Which guru of planetary menace and calamity would you rather read on the grave threats to our fragile home: the Sage of Shepperton, or the Worrier of Windsor? JG Ballard, who died at the weekend, so far exceeded and transcended every label attached to him that we will be mining his precious legacy in fiction for many years to come. At this point, I feel inclined to celebrate the "disaster quartet": four pioneering novels of catastrophe that Ballard published in the early 1960s. During that Mad Men epoch, many of his peers wallowed in fantasies of rampant growth on which the sun would never set.
If Prince Charles has never read early Ballard, he should do so soon. This week also saw the announcement by HarperCollins (Ballard's publisher, as it happens) that it has bought world rights to Harmony, "a book by His Royal Highness the Prince of Wales" which will advocate our "sacred duty of stewardship of the natural order of things".
Before the prince ever buttonholed a brassica, Ballard had already heard the news of doom. As his cherishable late memoir Miracles of Life makes plain, he knew that his seemingly outlandish "trademark images" of pulverised city blocks, overgrown suburbs and crumbling infrastructure derived from what he saw a child in Japanese-occupied Shanghai. That imagination-shaping trauma gave him a blueprint for breakdown. Supposedly futuristic in scene and tone, early novels such as The Drowned World and The Drought drew their uncanny prescience from an ability not simply to envisage an apocalyptic finale to the status quo, but to show how stranded humankind would react to their loss. As a boy, his small world had ended suddenly in panic and terror. Unlike most writers, he had the evidence of how that looked and felt.
So, on top of his other distinctions, Ballard deserves an extra laurel wreath as the prophet of environmental doomsday who always enriches ecology with psychology. The addled protagonists of his urban dystopias – Crash, High Rise or Concrete Island - exist in a sort of entropic partnership with the cheerless landscapes of multi-lane motorways, tower blocks and wrecking-yards where their flaky sense of self frays and finally unravels. Like some back-to-front Wordsworth, with nature's consoling grandeur and plenty reversed out into visions of poisoned metropolises and flooded littorals, he matched the weather in the streets with the weather in our heads.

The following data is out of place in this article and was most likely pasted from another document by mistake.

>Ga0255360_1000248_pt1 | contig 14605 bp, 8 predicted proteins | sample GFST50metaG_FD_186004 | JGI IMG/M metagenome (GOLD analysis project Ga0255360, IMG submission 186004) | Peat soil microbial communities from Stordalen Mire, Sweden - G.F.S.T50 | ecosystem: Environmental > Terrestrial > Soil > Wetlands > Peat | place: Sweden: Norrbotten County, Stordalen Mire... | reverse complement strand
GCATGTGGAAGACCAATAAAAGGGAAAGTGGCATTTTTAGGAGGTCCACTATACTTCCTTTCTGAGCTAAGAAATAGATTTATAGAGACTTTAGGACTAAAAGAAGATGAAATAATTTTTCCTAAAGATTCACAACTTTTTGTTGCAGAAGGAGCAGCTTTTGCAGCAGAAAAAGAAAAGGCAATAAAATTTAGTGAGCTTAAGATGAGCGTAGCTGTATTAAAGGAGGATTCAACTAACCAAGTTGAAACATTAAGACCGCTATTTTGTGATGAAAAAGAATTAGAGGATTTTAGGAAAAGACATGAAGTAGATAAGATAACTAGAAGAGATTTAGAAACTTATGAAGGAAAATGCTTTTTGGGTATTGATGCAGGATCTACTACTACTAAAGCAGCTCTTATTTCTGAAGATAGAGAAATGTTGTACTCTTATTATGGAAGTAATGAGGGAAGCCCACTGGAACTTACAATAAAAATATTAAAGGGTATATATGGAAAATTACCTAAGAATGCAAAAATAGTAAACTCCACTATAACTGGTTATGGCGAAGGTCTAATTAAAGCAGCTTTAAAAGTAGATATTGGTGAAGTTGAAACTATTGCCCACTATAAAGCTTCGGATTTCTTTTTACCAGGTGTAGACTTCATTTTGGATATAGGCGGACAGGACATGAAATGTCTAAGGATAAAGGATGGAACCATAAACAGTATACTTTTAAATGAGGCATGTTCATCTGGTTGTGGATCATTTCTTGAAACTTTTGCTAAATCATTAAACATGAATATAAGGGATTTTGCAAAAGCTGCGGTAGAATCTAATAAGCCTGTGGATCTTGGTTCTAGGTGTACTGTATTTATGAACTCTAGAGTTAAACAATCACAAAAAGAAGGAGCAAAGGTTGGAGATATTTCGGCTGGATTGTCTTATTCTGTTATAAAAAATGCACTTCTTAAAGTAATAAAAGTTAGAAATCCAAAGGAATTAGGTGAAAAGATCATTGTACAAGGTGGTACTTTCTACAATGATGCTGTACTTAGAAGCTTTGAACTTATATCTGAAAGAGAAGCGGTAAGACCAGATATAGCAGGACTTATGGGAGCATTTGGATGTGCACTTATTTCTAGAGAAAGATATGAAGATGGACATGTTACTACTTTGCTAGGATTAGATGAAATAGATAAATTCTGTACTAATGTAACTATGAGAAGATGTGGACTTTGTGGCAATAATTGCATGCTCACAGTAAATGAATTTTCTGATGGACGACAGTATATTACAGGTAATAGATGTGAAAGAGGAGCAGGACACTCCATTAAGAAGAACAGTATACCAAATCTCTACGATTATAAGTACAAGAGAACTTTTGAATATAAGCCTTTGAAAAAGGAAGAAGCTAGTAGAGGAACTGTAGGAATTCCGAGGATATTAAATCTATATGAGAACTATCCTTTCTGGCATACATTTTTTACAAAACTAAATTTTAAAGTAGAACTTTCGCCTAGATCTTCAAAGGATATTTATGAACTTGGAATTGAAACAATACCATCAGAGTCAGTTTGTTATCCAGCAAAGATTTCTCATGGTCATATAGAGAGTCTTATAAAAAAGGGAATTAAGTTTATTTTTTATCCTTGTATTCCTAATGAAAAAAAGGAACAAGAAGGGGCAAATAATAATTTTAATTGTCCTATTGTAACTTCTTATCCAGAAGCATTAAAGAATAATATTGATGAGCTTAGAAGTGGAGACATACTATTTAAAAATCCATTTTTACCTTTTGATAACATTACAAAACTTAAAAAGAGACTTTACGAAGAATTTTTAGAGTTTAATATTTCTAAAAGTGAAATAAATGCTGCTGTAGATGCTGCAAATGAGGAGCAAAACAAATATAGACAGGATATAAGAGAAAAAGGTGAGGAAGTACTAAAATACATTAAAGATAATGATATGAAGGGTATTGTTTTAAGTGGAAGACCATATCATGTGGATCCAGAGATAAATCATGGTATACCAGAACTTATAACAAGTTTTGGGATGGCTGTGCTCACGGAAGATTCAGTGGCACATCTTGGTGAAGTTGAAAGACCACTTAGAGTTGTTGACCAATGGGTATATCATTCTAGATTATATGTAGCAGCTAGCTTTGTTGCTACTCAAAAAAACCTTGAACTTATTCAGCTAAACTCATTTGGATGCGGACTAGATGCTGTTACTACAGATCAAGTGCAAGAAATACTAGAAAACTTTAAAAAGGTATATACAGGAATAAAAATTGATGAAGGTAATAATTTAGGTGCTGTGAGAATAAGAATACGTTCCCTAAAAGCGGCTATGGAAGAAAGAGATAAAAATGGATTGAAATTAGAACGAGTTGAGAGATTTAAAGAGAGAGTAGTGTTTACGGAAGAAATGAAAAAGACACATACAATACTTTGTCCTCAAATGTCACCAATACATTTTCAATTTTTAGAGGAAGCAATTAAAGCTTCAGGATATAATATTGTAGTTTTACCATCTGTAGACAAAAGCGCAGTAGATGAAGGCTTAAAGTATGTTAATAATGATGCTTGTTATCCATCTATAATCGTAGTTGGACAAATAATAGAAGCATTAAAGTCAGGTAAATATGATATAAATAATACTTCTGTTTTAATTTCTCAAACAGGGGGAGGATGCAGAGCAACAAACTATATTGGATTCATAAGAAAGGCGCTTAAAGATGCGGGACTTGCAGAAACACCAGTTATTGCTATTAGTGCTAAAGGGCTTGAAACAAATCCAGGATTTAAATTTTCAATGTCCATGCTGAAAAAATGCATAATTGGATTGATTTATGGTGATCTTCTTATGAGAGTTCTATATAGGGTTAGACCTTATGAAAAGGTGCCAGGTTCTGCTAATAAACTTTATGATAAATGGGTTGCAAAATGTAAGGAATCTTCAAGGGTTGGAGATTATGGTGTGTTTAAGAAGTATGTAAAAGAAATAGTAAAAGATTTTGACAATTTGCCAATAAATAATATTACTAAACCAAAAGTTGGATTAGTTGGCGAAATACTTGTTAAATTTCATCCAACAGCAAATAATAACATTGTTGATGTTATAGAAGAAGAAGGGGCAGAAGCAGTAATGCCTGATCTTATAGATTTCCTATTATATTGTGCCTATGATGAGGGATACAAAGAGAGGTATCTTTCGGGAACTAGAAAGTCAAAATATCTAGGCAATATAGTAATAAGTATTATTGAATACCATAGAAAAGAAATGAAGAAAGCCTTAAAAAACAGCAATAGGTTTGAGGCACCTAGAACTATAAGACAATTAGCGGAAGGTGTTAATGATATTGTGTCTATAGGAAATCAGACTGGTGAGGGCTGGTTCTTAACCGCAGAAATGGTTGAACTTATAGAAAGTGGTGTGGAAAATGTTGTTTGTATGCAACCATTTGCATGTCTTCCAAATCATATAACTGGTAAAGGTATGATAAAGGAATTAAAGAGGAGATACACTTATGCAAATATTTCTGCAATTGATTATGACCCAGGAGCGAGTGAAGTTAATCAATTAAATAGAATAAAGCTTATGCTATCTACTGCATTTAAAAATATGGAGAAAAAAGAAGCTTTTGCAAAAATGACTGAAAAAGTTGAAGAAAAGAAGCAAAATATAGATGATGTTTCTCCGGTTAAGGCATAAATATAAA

That is surely how "green" art and thought should work: royal scribes, take note. In a work promised for 2010, Prince Charles will argue that if we could "rediscover that sense of harmony; that sense of being a part of, rather than apart from Nature, we would perhaps be less likely to see the world as some sort of gigantic production system capable of ever-increasing outputs for our benefit – at no cost."
Yes, I know – don't trust the teller; trust the tale. The flagrant contradictions in the delivery of this message by this person do not invalidate the truth of what he has to say. All the same, I can't refrain from noting that the Prince of Wales will be represented in his book deal by living-legend Bob Barnett of Washington lawyers Williams & Connolly, the fixer-in-chief for the Democrats - thanks to him, Hillary and Barack made up - who also acts as agent for Obama, Bill Clinton and Tony Blair.
"Robert B Barnett has a diverse practice representing national and international corporations and individuals," his firm's profile informs us. Moreover, "Mr Barnett represents major corporations in litigation matters". Which ones, precisely? "His clients have included McDonald's Corporation, General Electric" - take a look at their green record, HRH - not to mention "Sunbeam, Toyota, Deutsche Bank". He should invite Charles to meet fellow clients at a DC soirée, even if Ballard himself – happy for decades in his relatively low-carbon suburban semi – could hardly have made this one up.
P.S.Two examples of how to make friends and influence people, Venezuelan style. At the Americas summit in Trinidad, Hugo Chávez presented Barack Obama with Eduardo Galeano's Open Veins of Latin America: the Uruguayan author's damning chronicle of the continent's exploitation. Will Obama read it? Since the copy was in Spanish, perhaps not. Last weekend, I heard the Simon Bolivar Youth Orchestra at a Festival Hall gig that pulsed with enough energy and elan to light up London. Among their encores was as rhapsodic and impassioned a rendering of "Nimrod" from Elgar's Enigma Variations as you will ever hear. Maestro Abreu's fabled Sistema of musical education predated Chávez by decades and has survived several changes of government. But el presidente must grasp that this band is probably now worth as much as his entire diplomatic corps.